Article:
Correction, 11:00 a.m. PDT: This story incorrectly reported the size of the particle accelerator. It has a circumference of 17 miles.
Remember the fear that the Trinity test of the first atomic bomb in 1945 might ignite the atmosphere? The Large Hadron Collider, a massive particle accelerator 17 miles in circumference that will begin operation Wednesday, comes with its own apocalyptic possibility: teensy black holes with gravitational appetites voracious enough to swallow the Earth.
But you can breathe easy, because some scientists believe that worry is just as baseless as the A-bomb's flaming atmosphere.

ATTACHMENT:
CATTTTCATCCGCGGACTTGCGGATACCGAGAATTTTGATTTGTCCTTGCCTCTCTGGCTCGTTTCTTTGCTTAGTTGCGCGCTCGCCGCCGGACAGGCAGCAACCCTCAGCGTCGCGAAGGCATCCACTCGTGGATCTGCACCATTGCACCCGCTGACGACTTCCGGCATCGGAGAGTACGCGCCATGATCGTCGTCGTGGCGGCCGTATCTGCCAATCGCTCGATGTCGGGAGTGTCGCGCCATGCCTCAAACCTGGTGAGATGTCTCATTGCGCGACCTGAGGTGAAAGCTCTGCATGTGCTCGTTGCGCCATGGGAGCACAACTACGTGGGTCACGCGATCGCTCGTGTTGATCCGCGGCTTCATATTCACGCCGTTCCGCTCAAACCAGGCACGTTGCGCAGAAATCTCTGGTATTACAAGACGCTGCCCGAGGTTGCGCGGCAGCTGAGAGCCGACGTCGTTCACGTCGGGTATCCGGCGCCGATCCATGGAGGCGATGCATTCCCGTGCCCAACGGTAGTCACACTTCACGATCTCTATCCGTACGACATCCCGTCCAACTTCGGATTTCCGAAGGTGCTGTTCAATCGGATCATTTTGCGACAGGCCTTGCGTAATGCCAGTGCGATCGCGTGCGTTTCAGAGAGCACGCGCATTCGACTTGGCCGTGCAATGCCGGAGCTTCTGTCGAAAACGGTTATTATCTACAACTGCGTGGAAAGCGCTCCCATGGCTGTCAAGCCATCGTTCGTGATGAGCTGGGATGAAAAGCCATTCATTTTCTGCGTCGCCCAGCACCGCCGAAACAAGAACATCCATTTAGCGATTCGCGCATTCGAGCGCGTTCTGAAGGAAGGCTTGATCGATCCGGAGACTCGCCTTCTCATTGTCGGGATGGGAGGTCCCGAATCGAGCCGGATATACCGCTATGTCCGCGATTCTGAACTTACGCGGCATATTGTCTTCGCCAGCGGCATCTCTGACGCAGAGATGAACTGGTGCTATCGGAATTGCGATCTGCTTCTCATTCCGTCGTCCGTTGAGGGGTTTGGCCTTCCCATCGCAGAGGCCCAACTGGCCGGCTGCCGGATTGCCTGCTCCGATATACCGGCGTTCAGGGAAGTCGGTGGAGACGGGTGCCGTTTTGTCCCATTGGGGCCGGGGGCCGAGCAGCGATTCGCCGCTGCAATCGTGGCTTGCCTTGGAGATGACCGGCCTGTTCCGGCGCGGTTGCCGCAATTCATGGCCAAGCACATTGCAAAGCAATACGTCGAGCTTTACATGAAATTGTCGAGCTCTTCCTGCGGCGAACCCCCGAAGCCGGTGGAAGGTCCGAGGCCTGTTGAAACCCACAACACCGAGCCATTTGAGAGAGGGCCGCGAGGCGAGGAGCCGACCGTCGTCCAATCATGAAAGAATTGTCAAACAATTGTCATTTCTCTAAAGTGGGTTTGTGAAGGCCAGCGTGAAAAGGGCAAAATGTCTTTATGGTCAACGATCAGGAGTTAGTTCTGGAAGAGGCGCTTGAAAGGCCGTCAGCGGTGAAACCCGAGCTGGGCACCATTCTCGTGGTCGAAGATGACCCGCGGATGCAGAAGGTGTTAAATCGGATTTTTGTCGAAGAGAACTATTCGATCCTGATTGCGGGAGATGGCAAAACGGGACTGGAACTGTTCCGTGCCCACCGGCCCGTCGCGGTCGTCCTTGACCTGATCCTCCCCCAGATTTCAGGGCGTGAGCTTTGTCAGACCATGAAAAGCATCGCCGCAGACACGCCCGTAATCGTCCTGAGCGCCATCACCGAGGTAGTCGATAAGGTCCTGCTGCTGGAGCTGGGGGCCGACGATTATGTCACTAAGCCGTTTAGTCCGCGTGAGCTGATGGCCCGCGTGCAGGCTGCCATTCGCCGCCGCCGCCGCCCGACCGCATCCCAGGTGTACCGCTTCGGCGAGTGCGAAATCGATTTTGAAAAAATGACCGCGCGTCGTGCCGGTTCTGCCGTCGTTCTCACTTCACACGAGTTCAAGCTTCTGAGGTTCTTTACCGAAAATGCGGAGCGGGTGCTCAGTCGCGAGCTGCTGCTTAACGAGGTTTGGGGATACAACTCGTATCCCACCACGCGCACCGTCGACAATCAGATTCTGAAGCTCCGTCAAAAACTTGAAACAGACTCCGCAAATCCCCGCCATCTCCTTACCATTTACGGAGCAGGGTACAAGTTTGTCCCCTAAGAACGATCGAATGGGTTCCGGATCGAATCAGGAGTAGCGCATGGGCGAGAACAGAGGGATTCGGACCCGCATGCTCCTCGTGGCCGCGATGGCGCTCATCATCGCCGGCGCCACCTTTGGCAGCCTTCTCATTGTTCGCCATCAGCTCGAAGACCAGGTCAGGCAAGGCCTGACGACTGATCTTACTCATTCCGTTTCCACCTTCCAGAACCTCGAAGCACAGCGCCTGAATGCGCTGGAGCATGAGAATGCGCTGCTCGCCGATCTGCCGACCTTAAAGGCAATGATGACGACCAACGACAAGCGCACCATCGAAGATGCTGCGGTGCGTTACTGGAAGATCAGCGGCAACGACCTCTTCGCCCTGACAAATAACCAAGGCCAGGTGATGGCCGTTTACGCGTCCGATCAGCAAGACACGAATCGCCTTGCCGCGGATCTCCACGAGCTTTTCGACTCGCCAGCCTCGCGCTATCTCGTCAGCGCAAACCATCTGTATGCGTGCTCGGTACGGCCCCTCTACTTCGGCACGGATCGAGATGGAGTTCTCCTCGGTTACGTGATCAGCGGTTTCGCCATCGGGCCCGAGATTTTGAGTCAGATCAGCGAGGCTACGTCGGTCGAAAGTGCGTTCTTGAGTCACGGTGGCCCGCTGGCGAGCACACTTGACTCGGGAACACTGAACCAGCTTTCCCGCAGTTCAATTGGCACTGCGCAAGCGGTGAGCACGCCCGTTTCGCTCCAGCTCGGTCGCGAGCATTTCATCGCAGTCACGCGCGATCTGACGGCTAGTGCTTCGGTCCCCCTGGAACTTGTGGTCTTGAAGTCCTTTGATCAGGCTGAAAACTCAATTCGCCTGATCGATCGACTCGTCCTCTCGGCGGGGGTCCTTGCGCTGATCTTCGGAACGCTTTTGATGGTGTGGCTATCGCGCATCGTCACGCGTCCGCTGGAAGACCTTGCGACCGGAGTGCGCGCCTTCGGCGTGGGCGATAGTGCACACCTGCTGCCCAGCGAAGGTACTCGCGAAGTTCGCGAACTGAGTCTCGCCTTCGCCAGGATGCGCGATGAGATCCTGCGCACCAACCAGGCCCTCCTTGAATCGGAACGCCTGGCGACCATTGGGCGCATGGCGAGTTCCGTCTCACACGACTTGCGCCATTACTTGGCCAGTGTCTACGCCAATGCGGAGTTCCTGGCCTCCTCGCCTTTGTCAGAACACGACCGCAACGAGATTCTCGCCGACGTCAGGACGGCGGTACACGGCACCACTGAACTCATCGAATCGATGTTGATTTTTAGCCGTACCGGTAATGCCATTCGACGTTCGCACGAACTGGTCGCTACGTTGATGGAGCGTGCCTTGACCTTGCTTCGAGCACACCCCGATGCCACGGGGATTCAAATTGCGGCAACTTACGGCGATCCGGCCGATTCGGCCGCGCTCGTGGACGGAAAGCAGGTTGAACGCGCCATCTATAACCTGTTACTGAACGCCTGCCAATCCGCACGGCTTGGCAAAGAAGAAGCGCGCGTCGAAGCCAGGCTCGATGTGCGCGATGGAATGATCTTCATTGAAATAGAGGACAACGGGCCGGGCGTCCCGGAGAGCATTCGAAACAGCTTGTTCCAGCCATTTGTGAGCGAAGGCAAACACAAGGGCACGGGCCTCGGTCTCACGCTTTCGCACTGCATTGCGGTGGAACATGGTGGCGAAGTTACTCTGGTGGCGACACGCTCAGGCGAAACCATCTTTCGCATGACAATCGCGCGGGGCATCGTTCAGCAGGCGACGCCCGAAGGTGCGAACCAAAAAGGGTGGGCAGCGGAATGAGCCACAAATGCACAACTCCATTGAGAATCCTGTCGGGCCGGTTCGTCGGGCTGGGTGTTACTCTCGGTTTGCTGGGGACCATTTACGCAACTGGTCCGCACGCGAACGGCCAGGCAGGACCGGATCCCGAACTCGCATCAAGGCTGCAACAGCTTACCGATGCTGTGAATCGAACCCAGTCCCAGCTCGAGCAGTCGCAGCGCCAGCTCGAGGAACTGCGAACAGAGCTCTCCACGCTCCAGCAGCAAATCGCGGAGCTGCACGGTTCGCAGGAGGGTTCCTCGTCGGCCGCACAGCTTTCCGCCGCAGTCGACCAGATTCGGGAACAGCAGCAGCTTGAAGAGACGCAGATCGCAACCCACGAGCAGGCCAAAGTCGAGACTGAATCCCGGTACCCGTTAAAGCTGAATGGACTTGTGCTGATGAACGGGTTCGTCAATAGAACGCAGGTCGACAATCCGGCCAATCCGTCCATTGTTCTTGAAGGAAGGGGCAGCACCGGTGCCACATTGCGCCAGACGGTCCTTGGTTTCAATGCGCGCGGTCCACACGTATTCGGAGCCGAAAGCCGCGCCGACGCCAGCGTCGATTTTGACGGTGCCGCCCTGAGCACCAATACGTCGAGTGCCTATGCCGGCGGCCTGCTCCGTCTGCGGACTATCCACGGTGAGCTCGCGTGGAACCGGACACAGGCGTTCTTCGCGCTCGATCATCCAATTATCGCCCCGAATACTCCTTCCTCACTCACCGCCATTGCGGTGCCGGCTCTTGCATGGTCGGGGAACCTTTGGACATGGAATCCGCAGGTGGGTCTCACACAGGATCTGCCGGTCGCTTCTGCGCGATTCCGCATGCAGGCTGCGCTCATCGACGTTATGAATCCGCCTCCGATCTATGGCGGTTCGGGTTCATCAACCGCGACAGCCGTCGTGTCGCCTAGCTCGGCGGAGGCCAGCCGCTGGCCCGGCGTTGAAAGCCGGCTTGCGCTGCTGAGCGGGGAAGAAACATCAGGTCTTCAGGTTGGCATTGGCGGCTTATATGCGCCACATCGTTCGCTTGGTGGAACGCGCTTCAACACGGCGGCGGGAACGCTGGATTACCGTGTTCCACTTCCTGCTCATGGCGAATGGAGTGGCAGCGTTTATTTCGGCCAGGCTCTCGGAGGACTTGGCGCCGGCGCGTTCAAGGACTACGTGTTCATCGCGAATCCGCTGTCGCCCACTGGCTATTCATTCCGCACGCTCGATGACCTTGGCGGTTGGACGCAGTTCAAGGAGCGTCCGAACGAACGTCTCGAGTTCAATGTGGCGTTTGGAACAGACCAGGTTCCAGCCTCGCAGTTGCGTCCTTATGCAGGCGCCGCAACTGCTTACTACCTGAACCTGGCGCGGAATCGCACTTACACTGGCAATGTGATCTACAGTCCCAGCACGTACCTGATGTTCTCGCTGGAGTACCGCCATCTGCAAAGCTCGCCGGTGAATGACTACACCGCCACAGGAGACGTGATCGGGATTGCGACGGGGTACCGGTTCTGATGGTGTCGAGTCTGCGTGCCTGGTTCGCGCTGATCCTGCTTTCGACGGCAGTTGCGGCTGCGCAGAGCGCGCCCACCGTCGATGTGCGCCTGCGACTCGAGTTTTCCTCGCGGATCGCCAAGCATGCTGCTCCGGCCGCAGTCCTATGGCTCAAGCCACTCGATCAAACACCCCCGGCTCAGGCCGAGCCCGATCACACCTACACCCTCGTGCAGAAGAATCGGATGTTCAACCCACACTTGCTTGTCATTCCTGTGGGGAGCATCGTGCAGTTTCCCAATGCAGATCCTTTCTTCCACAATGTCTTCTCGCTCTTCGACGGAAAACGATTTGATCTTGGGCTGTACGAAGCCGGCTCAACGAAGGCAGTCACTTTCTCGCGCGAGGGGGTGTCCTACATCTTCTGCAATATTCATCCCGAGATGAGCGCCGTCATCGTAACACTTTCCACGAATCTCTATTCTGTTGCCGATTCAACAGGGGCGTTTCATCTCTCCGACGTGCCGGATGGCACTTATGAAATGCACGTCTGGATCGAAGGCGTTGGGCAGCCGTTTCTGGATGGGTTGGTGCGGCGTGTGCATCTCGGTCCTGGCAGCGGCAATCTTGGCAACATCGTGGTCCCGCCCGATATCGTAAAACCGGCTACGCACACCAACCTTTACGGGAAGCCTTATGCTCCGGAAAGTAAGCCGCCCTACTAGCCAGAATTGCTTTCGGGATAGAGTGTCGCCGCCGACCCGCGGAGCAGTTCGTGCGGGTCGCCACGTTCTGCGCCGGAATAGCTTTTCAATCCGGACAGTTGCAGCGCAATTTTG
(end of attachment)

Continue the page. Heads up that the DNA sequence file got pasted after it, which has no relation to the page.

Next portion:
On Tuesday, the American Institute of Physics' news update presented evidence from Steve Giddings of the University of California, Santa Barbara and Michelangelo Mangano of CERN--the European nuclear physics lab where the LHC is housed--concluding there's no threat from little black holes. If such black holes were to be created by a chance cosmic ray, for example, their runaway growth would be most evident from feasting on the super-dense matter of white dwarfs and neutron stars, but there are plenty of those stars that are very old.
Scientists once believed black holes' inescapable gravitational forces meant they'd grow inexorably, but renowned physicist Stephen Hawking later countered with the view that energy can in fact leak away from black holes, causing them to effectively "evaporate."